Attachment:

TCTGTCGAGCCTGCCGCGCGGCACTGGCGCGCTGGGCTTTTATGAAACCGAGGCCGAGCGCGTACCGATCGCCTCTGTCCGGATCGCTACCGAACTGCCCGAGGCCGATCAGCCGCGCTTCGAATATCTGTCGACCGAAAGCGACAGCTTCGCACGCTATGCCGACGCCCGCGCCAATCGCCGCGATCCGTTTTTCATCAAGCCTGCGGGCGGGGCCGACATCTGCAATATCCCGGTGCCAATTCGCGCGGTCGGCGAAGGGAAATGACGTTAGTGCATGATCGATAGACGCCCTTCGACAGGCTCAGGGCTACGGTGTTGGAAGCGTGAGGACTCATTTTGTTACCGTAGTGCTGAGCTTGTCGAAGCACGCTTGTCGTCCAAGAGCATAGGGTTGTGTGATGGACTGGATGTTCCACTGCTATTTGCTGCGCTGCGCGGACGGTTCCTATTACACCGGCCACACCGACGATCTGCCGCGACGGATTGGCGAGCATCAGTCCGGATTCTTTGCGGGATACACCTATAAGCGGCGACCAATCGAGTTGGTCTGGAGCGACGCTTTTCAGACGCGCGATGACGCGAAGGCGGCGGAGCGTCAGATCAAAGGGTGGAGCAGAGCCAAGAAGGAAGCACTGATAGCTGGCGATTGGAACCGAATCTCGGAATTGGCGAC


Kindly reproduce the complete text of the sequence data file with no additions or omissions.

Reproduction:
TCTGTCGAGCCTGCCGCGCGGCACTGGCGCGCTGGGCTTTTATGAAACCGAGGCCGAGCGCGTACCGATCGCCTCTGTCCGGATCGCTACCGAACTGCCCGAGGCCGATCAGCCGCGCTTCGAATATCTGTCGACCGAAAGCGACAGCTTCGCACGCTATGCCGACGCCCGCGCCAATCGCCGCGATCCGTTTTTCATCAAGCCTGCGGGCGGGGCCGACATCTGCAATATCCCGGTGCCAATTCGCGCGGTCGGCGAAGGGAAATGACGTTAGTGCATGATCGATAGACGCCCTTCGACAGGCTCAGGGCTACGGTGTTGGAAGCGTGAGGACTCATTTTGTTACCGTAGTGCTGAGCTTGTCGAAGCACGCTTGTCGTCCAAGAGCATAGGGTTGTGTGATGGACTGGATGTTCCACTGCTATTTGCTGCGCTGCGCGGACGGTTCCTATTACACCGGCCACACCGACGATCTGCCGCGACGGATTGGCGAGCATCAGTCCGGATTCTTTGCGGGATACACCTATAAGCGGCGACCAATCGAGTTGGTCTGGAGCGACGCTTTTCAGACGCGCGATGACGCGAAGGCGGCGGAGCGTCAGATCAAAGGGTGGAGCAGAGCCAAGAAGGAAGCACTGATAGCTGGCGATTGGAACCGAATCTCGGAATTGGCGAC